private String propertyB;

  public Simple(String a, String b){
    this.propertyA = a;
    this.propertyB = b;
  }

  public String concatenateAandB(){
    return propertyA + propertyB;
  }
}

In the previous chunk of code we have created a very simple Java class. This class has one explicit constructor, a couple of properties, and a public method. In order to use it we would do something like:

Simple instance = new Simple("hello ", "world");
System.out.println(instance.concatenateAandB());

That would print hello world to the console. So, how would we do something as simple as that with JavaScript? First of all let's remember that there is no such thing as classes in JavaScript. However, the previous code is easily reproducible in JavaScript. I'll show the code and then explain how it works:

function Simple(a, b) {
  var propertyA = a;
  var propertyB = b;

  this.concatenateAandB = function() {
    return propertyA + propertyB;
  }
}

The way to execute this is very similar to the Java version. We create an instance and call the method:

var instance = new Simple("hello", "world");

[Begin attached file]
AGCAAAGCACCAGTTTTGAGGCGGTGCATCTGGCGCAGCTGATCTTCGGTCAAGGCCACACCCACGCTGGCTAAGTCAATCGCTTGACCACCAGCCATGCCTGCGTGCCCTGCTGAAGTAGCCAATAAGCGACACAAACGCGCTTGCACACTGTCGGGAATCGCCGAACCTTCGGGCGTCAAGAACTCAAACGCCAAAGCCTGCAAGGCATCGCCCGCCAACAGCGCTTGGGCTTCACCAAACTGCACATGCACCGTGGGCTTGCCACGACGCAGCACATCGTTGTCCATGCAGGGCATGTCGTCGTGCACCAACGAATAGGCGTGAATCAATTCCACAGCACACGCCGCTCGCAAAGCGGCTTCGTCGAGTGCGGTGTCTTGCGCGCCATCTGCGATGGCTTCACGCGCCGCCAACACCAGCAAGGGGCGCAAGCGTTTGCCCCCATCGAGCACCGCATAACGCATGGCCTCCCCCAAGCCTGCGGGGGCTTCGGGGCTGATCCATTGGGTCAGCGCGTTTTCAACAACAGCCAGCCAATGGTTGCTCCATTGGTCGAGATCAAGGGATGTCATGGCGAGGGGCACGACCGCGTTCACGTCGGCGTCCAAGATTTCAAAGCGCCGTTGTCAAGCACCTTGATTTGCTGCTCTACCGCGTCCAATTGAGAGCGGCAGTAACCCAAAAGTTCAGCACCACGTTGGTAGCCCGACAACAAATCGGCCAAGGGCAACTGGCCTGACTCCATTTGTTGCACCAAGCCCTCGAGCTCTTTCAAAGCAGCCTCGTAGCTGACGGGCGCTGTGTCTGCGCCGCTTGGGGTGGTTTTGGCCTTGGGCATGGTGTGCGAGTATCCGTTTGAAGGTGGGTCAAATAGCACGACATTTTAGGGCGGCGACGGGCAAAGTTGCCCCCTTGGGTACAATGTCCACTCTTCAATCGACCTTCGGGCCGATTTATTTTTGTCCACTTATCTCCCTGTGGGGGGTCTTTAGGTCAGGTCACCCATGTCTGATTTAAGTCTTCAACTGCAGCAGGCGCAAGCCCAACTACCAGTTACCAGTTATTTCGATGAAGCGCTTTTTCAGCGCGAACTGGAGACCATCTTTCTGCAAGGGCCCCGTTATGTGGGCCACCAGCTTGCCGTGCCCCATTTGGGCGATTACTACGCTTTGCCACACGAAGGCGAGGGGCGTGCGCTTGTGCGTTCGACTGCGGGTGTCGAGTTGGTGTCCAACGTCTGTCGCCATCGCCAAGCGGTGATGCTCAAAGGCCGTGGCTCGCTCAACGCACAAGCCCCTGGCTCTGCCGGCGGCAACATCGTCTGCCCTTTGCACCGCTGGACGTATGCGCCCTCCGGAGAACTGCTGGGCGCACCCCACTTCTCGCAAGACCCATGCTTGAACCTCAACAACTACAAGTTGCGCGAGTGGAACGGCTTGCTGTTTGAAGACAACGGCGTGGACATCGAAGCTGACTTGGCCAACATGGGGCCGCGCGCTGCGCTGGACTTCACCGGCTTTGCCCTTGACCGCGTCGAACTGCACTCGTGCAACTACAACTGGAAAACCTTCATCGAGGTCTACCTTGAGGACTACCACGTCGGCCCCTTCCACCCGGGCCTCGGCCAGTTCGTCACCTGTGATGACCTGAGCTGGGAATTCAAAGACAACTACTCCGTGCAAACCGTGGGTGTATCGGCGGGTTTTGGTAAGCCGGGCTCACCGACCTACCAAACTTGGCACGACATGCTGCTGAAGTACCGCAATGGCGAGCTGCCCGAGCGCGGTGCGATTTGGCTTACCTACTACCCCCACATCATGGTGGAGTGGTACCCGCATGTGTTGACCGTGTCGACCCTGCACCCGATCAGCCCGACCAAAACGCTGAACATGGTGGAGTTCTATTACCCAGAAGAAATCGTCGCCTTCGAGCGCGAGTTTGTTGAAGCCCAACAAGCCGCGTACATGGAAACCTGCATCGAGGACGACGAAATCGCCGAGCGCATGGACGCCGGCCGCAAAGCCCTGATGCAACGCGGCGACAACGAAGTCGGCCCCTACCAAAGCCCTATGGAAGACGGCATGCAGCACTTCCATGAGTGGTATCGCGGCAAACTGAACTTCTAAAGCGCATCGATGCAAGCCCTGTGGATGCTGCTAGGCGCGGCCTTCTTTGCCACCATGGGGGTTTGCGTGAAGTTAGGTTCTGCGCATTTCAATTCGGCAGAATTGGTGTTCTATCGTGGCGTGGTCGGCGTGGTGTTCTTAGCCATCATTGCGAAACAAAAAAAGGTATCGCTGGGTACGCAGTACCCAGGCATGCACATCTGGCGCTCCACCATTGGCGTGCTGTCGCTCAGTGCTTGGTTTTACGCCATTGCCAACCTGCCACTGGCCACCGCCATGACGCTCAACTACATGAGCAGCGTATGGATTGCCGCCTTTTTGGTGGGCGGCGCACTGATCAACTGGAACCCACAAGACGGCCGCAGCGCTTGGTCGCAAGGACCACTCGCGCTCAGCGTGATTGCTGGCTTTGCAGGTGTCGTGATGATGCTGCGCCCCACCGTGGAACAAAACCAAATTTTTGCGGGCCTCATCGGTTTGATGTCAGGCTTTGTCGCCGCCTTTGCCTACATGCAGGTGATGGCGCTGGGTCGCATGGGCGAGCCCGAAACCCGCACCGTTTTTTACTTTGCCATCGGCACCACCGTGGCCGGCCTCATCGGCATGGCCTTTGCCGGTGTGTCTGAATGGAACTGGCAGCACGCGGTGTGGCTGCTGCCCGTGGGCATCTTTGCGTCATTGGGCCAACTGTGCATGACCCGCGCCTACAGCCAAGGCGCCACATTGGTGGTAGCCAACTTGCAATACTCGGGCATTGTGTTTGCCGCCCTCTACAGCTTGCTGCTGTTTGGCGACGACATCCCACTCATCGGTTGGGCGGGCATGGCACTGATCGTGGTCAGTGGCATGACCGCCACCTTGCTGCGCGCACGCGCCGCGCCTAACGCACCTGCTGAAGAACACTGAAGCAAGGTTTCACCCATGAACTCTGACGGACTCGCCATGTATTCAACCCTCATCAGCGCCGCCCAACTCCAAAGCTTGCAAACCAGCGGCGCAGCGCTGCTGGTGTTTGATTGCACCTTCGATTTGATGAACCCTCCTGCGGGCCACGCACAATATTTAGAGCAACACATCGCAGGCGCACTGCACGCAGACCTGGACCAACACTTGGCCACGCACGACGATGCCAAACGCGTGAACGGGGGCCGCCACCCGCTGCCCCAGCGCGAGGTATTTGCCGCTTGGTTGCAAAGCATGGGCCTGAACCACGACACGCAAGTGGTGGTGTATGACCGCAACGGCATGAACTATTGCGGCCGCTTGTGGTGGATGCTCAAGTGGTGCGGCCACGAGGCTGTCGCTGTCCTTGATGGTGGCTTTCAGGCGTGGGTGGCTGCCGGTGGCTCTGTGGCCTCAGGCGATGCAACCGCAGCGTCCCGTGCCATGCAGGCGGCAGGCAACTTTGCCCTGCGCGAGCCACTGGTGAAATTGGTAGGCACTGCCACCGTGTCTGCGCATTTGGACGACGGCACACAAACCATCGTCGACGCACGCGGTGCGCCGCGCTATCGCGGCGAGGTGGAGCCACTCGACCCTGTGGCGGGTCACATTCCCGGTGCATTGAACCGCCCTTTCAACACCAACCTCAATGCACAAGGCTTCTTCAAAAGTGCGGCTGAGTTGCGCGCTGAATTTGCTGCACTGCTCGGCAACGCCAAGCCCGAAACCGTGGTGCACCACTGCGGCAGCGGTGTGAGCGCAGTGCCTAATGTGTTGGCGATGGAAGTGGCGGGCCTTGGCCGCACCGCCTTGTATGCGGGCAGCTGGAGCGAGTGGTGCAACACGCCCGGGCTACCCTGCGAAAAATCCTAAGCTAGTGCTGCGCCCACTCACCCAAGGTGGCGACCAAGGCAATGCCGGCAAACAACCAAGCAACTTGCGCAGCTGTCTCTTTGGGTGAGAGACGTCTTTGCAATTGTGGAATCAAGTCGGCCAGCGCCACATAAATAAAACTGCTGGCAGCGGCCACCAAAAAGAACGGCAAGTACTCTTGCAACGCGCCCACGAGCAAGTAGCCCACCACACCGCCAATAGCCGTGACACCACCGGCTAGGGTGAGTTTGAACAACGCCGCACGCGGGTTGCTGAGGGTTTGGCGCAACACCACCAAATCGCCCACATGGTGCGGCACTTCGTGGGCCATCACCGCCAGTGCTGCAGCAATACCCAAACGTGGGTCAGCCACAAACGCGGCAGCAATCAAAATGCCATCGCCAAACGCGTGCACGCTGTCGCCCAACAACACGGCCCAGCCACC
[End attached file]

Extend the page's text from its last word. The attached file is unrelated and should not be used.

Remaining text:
console.log(instance.concatenateAandB());

As you can see, the functionality here is very similar--the main difference is that, instead of having a class and a constructor for that class, we have an isolated function that, by convention, starts with a capital letter when we want it to work as a constructor. There is nothing apart from this convention that stops us from doing function simple(a, b) {.

Simple is a standard JavaScript function. However, as you can see, we called it in a non-conventional way using the new keyword. You could call this function like Simple("hello", "world") as the following chunk of code shows:

Simple("hello ", "world");
console.log(window.concatenateAandB());  

In this second scenario we can see that we are not creating a new instance with new, instead we are calling the function directly as any other JavaScript function. This has the effect of calling the function using the current object as the this object (in this case the window object). When using the new keyword, instead of using the current object as this, a new empty object is created and that one is used as the context in the function. Also, when using new, the created instance object is returned by the method call.